Can a business partner hold up your buy-out until you sign a non-compete agreement?

I have a photo booth LLC with 2 business partners and have decided to sell my portion due to disagreements. We have agreed that my payout will be $2600. One of the partners wants me to sign a non-complete and stated if that I don’t he will hold the funds until I do. Since then I have started the process of opening my own photo booth business. It has been 3 weeks since he has not paid me out. Also, since I decided that I want out, he removed my access to the business.

Asked on July 6, 2014 under Business Law, California


M.T.G., Member, New York Bar / FreeAdvice Contributing Attorney

Answered 6 years ago | Contributor

This question has a lot of complicated components and there are some issues that need to be addressed.  First, did you have a partnership agreement?  If so, then that would govern transactions between you (it should have addressed it).  If not, then your partners can request that the non compete be part of the buy out. That issue is part of the negotiations. If you do not want to agree to it that is your decision. Non competes can not be too broad, meaning that they can not limit you for too long and for too much an area.  Say they want you not to open a booth for 10 years and within 250 miles. But it sounds like you are not going to sign it.  Then if there is no deal on the buy out they can not limit your access to the business.  I think that you will need some legal help here.  Try and see if an attorney can do this for you on a flat rate given the amounts involved.  And make sure that your new business does not violate any agreements between you as well. Good luck.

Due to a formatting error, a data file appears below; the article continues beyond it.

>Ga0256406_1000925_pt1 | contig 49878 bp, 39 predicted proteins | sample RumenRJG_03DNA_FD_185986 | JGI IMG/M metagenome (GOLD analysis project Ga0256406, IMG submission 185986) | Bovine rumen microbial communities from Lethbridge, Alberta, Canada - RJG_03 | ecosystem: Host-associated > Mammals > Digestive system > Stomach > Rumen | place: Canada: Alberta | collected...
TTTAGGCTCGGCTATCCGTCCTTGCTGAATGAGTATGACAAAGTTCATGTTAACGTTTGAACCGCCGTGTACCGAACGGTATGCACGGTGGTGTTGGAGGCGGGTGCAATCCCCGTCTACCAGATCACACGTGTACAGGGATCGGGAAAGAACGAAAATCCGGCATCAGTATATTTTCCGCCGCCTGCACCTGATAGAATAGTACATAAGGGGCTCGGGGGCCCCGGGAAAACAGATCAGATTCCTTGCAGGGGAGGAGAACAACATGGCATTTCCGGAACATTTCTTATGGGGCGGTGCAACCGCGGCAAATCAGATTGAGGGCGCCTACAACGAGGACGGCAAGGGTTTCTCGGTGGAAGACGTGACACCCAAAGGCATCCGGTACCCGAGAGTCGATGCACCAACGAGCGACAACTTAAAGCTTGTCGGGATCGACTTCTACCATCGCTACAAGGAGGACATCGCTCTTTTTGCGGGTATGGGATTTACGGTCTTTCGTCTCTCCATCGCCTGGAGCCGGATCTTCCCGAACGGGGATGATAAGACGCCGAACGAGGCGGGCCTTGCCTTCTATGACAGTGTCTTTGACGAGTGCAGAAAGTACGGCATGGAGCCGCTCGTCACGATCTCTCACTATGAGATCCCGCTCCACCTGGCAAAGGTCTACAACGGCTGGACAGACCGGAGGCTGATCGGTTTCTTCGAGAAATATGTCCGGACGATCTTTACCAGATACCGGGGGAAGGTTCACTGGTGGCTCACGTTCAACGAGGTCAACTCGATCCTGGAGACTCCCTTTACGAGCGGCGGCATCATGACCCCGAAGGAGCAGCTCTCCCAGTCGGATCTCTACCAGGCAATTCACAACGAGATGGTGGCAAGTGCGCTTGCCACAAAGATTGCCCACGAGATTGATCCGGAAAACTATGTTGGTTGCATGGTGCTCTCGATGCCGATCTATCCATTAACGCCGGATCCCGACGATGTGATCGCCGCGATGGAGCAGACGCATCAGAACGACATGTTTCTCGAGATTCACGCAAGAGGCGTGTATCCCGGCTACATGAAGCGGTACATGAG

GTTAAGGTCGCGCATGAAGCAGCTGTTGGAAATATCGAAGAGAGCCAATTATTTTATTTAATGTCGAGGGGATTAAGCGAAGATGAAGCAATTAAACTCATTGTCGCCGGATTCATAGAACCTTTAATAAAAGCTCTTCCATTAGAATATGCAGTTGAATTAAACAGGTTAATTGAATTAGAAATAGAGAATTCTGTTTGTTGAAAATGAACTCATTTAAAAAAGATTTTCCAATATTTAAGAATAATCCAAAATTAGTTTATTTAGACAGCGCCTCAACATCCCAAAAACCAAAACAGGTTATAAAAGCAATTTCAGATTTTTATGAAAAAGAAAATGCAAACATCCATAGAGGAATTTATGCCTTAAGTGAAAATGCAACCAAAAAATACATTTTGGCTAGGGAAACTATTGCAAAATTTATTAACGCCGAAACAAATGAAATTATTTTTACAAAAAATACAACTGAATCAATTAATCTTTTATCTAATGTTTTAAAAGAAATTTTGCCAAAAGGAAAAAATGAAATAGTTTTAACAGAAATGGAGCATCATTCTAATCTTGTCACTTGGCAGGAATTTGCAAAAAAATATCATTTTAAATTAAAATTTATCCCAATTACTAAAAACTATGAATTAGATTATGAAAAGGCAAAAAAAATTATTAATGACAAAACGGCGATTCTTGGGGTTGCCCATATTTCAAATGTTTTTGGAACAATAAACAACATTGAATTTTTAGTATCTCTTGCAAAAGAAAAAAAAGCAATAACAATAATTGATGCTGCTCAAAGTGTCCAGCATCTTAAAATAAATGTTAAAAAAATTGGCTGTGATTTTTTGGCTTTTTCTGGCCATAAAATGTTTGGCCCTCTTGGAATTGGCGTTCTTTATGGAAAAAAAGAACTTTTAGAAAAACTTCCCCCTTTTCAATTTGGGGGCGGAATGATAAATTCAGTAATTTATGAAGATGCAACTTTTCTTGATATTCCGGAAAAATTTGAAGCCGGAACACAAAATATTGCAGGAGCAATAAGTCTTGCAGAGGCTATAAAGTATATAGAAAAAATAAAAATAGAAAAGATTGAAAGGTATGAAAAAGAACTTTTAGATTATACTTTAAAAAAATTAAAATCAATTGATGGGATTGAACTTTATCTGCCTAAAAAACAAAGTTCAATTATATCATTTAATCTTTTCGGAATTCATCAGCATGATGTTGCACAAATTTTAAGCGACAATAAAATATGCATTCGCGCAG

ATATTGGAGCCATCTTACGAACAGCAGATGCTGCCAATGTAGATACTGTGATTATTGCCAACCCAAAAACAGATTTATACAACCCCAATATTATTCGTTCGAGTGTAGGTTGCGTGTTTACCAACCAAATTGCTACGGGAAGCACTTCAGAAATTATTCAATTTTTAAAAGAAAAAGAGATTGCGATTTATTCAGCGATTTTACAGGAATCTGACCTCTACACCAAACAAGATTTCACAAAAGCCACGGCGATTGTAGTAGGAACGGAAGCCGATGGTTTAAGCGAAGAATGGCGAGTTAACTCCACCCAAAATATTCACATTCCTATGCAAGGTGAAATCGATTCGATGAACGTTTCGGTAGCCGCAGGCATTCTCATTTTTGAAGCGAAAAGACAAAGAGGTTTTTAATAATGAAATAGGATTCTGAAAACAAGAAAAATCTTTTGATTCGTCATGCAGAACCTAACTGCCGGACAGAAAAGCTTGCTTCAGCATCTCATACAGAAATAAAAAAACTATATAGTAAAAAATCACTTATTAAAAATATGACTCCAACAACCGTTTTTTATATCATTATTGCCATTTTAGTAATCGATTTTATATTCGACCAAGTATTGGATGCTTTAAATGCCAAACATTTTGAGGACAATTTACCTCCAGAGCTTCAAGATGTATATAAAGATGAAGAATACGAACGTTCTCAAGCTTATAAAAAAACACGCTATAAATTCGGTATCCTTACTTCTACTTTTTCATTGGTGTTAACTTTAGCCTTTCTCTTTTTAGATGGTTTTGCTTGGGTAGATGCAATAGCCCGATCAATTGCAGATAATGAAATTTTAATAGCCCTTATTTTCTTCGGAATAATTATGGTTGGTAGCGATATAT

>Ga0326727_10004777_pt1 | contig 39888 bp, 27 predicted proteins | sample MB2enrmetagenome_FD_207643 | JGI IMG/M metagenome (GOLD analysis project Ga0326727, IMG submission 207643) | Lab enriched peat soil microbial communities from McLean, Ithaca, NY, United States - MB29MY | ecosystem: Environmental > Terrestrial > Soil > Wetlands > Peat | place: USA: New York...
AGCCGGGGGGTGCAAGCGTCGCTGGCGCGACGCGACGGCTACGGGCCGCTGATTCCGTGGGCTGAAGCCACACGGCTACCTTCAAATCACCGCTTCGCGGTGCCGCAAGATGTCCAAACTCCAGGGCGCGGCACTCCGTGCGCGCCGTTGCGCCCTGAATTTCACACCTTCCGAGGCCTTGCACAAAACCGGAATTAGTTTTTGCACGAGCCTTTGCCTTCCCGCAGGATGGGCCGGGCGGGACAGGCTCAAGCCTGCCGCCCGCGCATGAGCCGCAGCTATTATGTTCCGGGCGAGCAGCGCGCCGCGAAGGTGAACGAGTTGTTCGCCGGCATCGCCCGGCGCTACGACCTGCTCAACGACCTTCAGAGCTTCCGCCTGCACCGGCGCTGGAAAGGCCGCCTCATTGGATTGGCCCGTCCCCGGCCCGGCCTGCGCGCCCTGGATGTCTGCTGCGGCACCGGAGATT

IMPORTANT NOTICE: The Answer(s) provided above are for general information only. The attorney providing the answer was not serving as the attorney for the person submitting the question or in any attorney-client relationship with such person. Laws may vary from state to state, and sometimes change. Tiny variations in the facts, or a fact not set forth in a question, often can change a legal outcome or an attorney's conclusion. Although has verified the attorney was admitted to practice law in at least one jurisdiction, he or she may not be authorized to practice law in the jurisdiction referred to in the question, nor is he or she necessarily experienced in the area of the law involved. Unlike the information in the Answer(s) above, upon which you should NOT rely, for personal advice you can rely upon we suggest you retain an attorney to represent you.